Guide to Arbitration Rules and Procedures in Myanmar

Our Country Chapters set out key aspects of the arbitration framework of each jurisdiction highlighted in our website, covering basics like judicial hierarchy and domestic arbitral institutions to substantive issues such as conflicts of laws and the extent of adoption of the UNCITRAL Model Law.

1. Legal System and Framework

Myanmar has a common law legal system. A legislature known as the Pyidaungsu Hluttaw is the primary rule-making body. Delegated legislation is common and is formulated by the executive wing of the Government through various government ministries.

Under the Union Judiciary Law of 2010 and the Constitution of the Republic of the Union of Myanmar of 2008, there are four levels of courts in Myanmar, out of which the following three levels are relevant to international arbitration:

  • Supreme Court of the Union;
  • High Courts of the States or Regions (High Courts); and
  • District Courts or courts of self-administered divisions or of self-administered zones.

The District Court or High Court of the relevant State or Region would have original civil jurisdiction to decide on disputes relating to arbitration, depending on the quantum of damages sought or value of the claim that is in dispute.

The Supreme Court of the Union (Supreme Court) is the highest court in Myanmar which exercises both appellate and revision powers.

Insofar as international arbitration is concerned, the Arbitration Rules provide that all applications for the recognition and enforcement of foreign arbitral awards shall be filed before the District Court of the State or the Region in which enforcement of the arbitral award is sought. The appropriate court to seek enforcement is generally determined by the location/place of business of the defendant and/or where the underlying contract was carried out.

There is no separate or specialised court that has jurisdiction over arbitration-related applications.

The Arbitration Law 2016 along with the Arbitration Rules (issued by the Supreme Court of the Union on 31 July 2018 under Section 57 of the Arbitration Law to supplement and clarify certain provisions of the Arbitration Law) are the main sources of law in Myanmar with respect to international arbitration.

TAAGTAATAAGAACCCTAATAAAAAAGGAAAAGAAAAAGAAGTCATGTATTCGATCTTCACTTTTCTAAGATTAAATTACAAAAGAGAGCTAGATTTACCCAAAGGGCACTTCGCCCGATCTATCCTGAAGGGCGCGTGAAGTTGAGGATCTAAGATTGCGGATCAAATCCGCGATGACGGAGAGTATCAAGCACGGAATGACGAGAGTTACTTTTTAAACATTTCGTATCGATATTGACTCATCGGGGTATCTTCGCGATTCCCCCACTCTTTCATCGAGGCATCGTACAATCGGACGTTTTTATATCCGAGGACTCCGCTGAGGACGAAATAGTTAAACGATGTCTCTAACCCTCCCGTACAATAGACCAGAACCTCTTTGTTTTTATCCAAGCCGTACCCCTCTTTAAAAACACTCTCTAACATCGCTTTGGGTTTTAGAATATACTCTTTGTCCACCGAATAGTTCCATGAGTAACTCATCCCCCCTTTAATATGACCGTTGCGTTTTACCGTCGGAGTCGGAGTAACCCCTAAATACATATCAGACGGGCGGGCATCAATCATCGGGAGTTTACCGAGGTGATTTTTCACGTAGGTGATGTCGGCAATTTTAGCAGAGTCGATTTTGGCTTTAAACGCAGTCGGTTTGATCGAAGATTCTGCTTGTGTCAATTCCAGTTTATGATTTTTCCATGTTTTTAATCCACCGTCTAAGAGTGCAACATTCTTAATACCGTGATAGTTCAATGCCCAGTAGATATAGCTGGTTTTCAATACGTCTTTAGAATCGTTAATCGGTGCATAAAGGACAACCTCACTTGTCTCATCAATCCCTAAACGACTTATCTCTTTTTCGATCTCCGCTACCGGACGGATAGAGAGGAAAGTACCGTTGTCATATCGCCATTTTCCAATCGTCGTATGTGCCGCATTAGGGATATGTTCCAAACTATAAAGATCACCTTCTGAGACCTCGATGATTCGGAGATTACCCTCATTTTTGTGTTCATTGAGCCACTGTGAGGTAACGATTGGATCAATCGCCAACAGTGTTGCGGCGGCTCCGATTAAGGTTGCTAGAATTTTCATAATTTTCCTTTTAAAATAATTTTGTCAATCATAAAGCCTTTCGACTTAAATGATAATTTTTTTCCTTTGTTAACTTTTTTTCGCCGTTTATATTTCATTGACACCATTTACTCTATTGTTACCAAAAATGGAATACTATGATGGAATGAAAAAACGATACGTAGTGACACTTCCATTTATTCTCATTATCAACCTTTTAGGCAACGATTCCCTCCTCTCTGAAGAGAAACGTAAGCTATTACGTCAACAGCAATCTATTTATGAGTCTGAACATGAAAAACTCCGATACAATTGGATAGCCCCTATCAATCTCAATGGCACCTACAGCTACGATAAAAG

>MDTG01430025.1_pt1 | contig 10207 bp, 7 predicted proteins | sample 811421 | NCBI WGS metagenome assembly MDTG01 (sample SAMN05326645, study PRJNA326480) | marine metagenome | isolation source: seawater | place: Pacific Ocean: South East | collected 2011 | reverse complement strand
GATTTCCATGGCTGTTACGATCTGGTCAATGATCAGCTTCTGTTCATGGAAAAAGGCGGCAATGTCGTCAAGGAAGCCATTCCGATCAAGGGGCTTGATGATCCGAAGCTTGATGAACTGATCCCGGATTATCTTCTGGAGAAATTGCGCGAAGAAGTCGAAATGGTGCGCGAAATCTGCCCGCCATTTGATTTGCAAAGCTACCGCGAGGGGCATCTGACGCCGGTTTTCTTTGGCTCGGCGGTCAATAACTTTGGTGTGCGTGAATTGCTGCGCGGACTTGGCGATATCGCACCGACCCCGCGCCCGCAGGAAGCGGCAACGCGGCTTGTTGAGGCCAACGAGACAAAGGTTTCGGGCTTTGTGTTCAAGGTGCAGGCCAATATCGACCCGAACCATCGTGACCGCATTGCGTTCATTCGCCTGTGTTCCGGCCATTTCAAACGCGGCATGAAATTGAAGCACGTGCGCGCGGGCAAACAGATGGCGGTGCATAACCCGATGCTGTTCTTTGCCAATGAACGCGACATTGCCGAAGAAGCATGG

The Arbitration Law 2016 is modelled after the UNCITRAL Model Law with modifications, some of which are highlighted below:

  1. The Arbitration Law 2016, unlike the UNCITRAL Model Law, provides for both international commercial arbitration as well as domestic arbitration.
  2. Notwithstanding provisions such as Section 7 of the Arbitration Law 2016 which restricts intervention by the Myanmar Courts, the Arbitration Law 2016 provides circumstances under which the Myanmar Courts can intervene to support and supervise the arbitration process, including granting interim orders, taking evidence, and staying court proceedings in favour of arbitral proceedings (similar to what is provided under the UNCITRAL Model Law).
  3. In order to supplement the UNCITRAL Model Law’s provisions on staying proceedings in court pending the decision in arbitral proceedings, the Arbitration Law 2016 also contains provisions which allow for an appeal against the decision of a court denying a stay of court proceedings.
  4. In addition to the recognition and enforcement provisions in Sections 40 and 41, the Arbitration Law 2016 also provides for the right of appeal against a domestic arbitral award on a question of law.

Under Myanmar Law, a distinction is drawn between international and domestic arbitration.

Domestic arbitration is defined as an arbitration which is not an international arbitration (Section 3(h), Arbitration Law 2016).

An arbitration is an international arbitration if:

  • At the time of execution of the arbitration agreement, a party’s place of business and trading activity is situated in a country other than Myanmar; or